Appel credits her experience the previous game at Maples Pavilion against Washington. True to form, the frosh picked up a pair of quick whistles. She returned to the game at the 14:23 mark of the second half, but less than two minutes later she had picked up a pair of fouls in the span of 25 seconds. Disastrous. The good news was that Stanford was in full control of the Huskies, up 22 points. Tara VanDerveer left her freshman in the game rather than pulling her to the bench after the fourth foul. Appel played the next 10 minutes without a whistle. When she finally sat on the bench for the final couple minutes of regulation, it was a substitution by choice rather than by disqualification. During the time that she played with four fouls, Appel scored eight points, grabbed seven rebounds, blocked three shots and dished a pair of assists.
That was a breakthrough experience, according to Appel:
"Every week, I had Coach coming up to me and saying, 'You need to stay in the game. You can't foul.' I think I learned a lot in the Washington game when Coach left me in with four fouls. She was like, 'If you want to play in the game, then you'll stay in the game.' I think that was a big learning experience. 'Wow, I need to pick this up now or I'm not going to be playing. I can't be a player just giving up points and fouling.'"
"I think she really figured that out this weekend. We'll see if that carries over," VanDerveer says of Appel's more foul-free play in Oregon. "Jayne knows you only get five fouls, and she doesn't get a whole lot of love from some of the officials. Some of them don't think that women can't block shots."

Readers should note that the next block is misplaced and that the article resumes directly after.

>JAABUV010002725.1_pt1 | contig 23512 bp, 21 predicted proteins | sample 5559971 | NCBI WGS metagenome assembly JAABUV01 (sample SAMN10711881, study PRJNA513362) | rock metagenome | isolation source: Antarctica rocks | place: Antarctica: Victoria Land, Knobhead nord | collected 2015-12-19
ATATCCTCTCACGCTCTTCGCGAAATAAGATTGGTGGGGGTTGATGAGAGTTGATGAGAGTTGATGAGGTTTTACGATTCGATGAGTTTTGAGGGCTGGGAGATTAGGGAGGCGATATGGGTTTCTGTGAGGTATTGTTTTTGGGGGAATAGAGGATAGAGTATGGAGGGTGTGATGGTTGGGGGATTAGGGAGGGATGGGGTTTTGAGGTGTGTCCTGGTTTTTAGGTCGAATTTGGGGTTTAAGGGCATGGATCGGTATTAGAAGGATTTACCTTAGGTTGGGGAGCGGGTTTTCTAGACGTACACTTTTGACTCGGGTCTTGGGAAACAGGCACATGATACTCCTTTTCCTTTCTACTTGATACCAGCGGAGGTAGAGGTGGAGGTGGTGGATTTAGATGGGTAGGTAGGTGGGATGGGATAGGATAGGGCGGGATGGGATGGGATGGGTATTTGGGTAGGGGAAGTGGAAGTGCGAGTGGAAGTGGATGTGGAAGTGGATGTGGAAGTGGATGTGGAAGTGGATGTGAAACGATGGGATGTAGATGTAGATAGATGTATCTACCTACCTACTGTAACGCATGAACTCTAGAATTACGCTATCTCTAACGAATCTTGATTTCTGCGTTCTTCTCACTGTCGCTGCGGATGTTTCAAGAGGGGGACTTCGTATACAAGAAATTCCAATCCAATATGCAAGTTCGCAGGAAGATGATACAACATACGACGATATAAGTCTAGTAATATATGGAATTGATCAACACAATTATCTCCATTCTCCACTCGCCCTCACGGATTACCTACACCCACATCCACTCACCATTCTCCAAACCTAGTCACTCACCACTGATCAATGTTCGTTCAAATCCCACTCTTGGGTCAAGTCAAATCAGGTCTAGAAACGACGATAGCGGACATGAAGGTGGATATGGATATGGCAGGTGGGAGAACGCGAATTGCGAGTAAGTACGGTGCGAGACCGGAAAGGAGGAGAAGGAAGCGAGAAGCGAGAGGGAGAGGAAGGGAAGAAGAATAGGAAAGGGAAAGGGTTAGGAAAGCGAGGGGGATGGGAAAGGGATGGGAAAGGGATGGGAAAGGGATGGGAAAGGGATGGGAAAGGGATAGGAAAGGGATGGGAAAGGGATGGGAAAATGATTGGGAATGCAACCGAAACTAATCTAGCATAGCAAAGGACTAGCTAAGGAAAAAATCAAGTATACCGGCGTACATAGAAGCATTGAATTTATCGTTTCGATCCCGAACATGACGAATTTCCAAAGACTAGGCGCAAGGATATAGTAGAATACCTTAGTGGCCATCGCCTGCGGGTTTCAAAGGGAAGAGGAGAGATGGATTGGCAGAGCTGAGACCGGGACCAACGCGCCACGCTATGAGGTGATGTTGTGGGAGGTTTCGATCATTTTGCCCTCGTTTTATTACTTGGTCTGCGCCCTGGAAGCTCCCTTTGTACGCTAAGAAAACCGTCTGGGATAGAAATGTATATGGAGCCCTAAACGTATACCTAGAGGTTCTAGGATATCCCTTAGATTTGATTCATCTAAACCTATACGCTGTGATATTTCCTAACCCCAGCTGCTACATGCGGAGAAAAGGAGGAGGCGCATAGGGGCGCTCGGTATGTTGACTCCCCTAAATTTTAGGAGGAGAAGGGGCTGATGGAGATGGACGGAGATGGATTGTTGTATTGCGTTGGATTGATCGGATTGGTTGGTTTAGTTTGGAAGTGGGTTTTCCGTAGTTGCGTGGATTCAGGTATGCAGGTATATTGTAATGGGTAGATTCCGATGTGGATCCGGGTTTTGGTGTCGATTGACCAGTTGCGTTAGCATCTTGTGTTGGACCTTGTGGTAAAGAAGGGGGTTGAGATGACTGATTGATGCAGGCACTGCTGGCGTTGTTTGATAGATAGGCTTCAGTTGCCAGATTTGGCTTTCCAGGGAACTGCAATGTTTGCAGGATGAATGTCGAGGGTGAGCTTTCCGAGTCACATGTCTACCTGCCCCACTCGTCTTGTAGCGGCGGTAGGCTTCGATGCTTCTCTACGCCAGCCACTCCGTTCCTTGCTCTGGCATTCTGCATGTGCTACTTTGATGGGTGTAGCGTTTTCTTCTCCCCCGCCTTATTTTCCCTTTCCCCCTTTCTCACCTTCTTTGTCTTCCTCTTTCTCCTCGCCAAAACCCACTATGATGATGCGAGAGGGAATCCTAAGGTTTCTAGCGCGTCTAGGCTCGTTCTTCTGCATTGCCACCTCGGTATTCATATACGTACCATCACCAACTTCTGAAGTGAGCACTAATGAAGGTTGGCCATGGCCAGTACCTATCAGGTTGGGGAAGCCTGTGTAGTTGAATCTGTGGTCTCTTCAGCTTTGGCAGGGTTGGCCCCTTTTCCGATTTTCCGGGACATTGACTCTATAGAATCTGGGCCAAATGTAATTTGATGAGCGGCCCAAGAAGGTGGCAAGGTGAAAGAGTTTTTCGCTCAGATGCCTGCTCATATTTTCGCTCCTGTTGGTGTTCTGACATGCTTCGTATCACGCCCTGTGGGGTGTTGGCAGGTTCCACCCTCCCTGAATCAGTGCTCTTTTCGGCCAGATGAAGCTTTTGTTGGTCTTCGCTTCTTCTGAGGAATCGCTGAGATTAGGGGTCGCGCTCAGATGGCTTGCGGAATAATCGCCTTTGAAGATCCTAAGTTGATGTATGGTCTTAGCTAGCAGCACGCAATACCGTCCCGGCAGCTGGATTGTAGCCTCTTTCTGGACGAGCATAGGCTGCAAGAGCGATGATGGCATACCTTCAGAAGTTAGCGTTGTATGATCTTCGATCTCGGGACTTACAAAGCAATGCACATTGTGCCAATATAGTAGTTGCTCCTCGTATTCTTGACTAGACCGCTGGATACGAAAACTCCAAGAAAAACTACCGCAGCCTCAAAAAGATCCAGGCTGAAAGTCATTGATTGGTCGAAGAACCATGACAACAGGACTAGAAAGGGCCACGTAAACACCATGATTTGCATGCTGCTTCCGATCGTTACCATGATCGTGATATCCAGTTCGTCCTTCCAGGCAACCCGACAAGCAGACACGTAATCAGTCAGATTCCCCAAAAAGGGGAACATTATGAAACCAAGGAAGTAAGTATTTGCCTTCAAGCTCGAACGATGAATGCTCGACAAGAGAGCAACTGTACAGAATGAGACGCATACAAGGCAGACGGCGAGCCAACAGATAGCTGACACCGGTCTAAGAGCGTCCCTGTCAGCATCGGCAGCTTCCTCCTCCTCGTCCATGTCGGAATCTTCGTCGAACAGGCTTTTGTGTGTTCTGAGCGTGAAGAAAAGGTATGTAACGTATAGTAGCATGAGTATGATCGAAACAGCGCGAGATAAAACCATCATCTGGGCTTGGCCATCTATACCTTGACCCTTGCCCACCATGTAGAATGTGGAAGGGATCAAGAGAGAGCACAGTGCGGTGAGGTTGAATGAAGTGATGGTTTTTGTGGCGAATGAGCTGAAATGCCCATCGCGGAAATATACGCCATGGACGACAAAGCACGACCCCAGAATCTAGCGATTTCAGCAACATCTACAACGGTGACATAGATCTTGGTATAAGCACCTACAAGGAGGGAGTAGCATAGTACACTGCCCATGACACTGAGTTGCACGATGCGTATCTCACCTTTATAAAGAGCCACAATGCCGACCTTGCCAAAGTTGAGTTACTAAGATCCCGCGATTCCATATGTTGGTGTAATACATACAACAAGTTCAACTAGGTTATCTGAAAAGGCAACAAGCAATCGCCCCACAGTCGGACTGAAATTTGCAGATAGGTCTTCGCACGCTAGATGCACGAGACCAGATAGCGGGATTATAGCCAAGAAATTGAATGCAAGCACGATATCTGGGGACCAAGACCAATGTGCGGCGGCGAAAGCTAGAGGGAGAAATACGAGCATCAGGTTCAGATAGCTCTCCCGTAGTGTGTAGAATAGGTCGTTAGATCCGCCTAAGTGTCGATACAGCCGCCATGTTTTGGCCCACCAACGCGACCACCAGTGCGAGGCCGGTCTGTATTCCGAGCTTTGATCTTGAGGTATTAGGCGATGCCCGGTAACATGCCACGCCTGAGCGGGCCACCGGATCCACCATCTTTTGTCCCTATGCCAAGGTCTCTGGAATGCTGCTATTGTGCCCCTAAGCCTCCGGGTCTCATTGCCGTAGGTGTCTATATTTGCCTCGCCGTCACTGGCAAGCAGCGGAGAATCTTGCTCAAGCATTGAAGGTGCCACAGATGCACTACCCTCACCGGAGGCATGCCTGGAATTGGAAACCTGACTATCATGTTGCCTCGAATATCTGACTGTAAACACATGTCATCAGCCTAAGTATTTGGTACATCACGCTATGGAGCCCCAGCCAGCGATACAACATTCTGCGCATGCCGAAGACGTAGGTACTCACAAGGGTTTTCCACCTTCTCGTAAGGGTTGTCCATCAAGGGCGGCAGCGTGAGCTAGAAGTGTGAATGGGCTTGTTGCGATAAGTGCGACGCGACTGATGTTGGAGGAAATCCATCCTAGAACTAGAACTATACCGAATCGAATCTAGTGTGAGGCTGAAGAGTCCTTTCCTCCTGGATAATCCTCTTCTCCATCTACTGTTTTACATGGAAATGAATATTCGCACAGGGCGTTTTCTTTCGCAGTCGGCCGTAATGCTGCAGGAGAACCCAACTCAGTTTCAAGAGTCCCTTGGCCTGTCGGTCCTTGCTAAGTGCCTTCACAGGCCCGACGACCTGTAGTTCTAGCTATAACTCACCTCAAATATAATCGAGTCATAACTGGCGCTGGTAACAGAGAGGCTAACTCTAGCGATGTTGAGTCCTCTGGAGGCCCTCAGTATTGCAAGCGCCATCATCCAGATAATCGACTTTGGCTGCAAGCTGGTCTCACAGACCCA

It is pretty evident that Appel is a verifiable eraser. She has blocked 47 shots to date this season, despite the aforementioned limited minutes and not having started a single game. She leads not only Stanford with her swats, but also the Pac-10. She has matched last year's team-best mark made by Brooke Smith and is just 11 blocks away from the tying the school single-season record of 58 by Cori Enghusen (2001-02).
That does not mean that Appel's technique is always sounds.
"I think she is really understanding that you have to play better defense, moving your feet and creating space so that she is not getting people with her body," VanDerveer offers.
That will improve with time, but the fouls that have more unnecessarily added to Appel's woes have been borne of frustration. After a missed shot at the basket, the freshman has often swiped at a defender after a defensive rebound, as if to punish somebody else for her missed score.
"That's definitely 100 percent mental," she admits. "My coaches get on me every game."
"If she makes those shots, then she's not going to be fouling," VanDerveer adds hopefully.
This is where the chicken-and-egg part of the story surfaces. When Appel is missing baskets, she can foul out of frustration and send herself to the bench. When she plays foul-free and can stay on the floor, she can play with a rhythm that allows her to exert her abilities and dominate the paint like no other player on the West Coast.